'No smoking. No spitting' is written on every city bus I've been on in India. So today when I vomited out the window of the bus I was riding, as it pummeled over speed-bumps and raced around corners, I was sure I was going to be promptly escorted off and left at the side of the road. After all, isn't that more offensive than spitting? I admit I was feeling rather sorry for myself, which is selfish considering we were passing families who literally live under tarp tents. Motion sickness is not deserving of any complaints. Judy later told me that the other passengers on the very crowded bus simply averted their eyes and ignored the situation.
Once exiting the bus and after some one on one time with a nearby bush I sat myself down at a small open restaurant and chugged a litre of water. When I was somewhat recovered, we meandered our way down to the remote turtle beach that we travelled reasonably far to explore. And what a beach!
I wrapped myself up with a recently acquired cotton blanket to protect myself from the sun. Of course I also wear sunscreen every day, but despite it being spf 40 and promising to lighten my skin I am an entire shade darker than when I left home. India seems to have an obsession with skin lighteners, which is fuelled and was perhaps created by companies such as Dove and Garnier.
We didn’t see any turtles since they only venture onto the beaches at night when it is time to lay their eggs. We did, however, enjoy a relaxing afternoon away from the noise of the city. Judy painted with her miniature water colour set and I shared my lunch with a timid stray dog. I also went for my first swim, in full clothing, since arriving in India.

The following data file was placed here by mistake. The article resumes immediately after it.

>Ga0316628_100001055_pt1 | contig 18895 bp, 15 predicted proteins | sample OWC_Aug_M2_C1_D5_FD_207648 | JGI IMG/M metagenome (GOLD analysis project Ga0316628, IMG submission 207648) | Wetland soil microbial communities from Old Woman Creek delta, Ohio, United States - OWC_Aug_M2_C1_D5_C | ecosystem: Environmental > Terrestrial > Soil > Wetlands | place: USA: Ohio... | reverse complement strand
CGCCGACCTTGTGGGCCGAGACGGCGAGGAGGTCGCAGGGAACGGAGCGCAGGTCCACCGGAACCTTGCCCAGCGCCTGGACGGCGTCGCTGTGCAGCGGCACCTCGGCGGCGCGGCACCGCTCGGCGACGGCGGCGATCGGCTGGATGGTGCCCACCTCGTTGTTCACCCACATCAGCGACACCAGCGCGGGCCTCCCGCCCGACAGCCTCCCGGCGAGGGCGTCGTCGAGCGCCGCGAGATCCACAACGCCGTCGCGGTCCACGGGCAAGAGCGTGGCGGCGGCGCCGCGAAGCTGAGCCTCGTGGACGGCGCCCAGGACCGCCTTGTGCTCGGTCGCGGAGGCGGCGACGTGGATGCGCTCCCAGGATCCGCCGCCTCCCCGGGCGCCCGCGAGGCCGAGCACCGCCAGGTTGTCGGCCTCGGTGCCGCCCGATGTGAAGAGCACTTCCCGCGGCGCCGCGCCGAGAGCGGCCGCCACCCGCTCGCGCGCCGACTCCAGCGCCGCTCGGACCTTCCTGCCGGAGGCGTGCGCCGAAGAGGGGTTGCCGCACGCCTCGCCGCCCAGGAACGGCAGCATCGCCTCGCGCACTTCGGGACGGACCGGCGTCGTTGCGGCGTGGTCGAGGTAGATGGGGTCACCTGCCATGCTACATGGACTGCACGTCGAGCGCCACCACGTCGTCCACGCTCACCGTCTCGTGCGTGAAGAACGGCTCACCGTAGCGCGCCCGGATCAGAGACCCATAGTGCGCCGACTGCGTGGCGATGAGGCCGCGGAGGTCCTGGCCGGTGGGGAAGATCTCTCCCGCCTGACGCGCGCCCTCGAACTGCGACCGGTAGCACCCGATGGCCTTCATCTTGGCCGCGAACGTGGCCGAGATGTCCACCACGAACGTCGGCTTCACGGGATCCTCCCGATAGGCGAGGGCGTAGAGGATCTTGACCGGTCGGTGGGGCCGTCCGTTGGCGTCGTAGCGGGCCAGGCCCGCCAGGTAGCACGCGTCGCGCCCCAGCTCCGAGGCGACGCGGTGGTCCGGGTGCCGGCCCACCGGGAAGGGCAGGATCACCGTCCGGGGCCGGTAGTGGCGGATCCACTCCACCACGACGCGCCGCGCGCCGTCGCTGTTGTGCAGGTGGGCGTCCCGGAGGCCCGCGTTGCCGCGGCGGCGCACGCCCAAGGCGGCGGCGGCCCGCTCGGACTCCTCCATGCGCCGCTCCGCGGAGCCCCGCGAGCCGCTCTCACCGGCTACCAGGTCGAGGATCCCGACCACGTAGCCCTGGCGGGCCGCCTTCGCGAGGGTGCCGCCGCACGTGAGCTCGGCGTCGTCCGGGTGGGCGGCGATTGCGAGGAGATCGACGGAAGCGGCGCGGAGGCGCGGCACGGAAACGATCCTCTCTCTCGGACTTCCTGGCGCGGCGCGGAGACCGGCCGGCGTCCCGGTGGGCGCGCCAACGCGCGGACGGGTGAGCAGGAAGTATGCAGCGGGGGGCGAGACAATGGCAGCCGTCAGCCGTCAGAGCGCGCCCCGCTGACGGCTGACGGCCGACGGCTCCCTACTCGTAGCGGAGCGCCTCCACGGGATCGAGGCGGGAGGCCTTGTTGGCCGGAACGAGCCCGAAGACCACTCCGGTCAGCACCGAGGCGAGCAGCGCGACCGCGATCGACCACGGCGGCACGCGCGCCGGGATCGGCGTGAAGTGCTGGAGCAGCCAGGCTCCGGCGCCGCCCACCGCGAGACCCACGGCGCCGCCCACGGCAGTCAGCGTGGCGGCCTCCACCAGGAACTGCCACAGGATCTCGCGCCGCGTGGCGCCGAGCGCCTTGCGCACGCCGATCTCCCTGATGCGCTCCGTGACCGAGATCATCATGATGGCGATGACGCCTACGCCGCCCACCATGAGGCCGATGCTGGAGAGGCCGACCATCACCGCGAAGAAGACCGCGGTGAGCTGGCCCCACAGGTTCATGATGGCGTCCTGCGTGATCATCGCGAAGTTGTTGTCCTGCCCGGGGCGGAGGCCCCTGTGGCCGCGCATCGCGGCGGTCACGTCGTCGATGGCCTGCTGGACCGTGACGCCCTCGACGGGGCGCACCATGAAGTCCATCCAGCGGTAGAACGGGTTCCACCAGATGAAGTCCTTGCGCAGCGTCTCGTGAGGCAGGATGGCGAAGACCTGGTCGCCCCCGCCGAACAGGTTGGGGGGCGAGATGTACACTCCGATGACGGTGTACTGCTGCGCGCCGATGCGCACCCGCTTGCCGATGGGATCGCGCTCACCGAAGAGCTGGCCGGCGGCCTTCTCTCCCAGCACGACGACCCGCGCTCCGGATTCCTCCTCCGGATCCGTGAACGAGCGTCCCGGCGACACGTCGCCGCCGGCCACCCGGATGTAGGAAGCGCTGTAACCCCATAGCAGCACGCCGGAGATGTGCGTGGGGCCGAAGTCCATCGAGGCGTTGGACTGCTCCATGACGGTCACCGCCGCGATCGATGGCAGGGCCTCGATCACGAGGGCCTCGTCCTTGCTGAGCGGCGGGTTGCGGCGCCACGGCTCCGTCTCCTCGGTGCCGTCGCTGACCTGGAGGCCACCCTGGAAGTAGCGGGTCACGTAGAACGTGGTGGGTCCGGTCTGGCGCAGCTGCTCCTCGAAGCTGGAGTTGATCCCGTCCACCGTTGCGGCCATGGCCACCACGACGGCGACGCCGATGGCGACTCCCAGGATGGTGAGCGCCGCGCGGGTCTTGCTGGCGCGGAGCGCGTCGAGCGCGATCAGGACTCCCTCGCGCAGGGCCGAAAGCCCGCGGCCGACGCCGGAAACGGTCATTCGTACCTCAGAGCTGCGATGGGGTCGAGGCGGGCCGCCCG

On our way back we stopped at the same restaurant where I recovered from my motion sickness for a light dinner. I figured having some food in my stomach may help me have an easier ride back to the city. We chatted with the husband and wife who own the restaurant. They told us about the efforts to save the olive ridley turtles whose numbers have declined to the point where they face extinction. Indians used to take the turtle eggs for eating, but now they protect the turtles by fencing off their nests and posting signs alerting tourists and locals to steer clear.
Perhaps because we showed an active interest in the welfare of the turtles, the husband and wife asked if we’d like to see a crocodile. We nodded our heads and followed them a few meters into their front yard. We saw a miserable iguana with a badly injured front leg and bound with twine. The creature was only about two feet in length. My heart sank. The wife went on to explain that the iguana had fallen into a ditch and the neighbours were beating it with the intention to kill it. They rescued the animal and put water in a coconut shell but the iguana would not drink. I asked for some scissors and cut the twine off the iguanas tail and back. The four of us then shooed the iguana across the road and into the protective covering of the bushes. I left them a very generous tip after finishing my meal.
The bus driver on the ride home drove much slower, and thankfully my stomach held itself together. Not getting sick almost made up for getting stuck beside a man who absolutely could not keep his fingers out of his nose for 20 kilometers. Thankfully, a teeny tiny little girl in a pink princess dress was the perfect distraction as she very enthusiastically waved at us while squealing ‘hi’ the entire bus ride.
*I was not up for taking photos today so here are some that Judy snapped.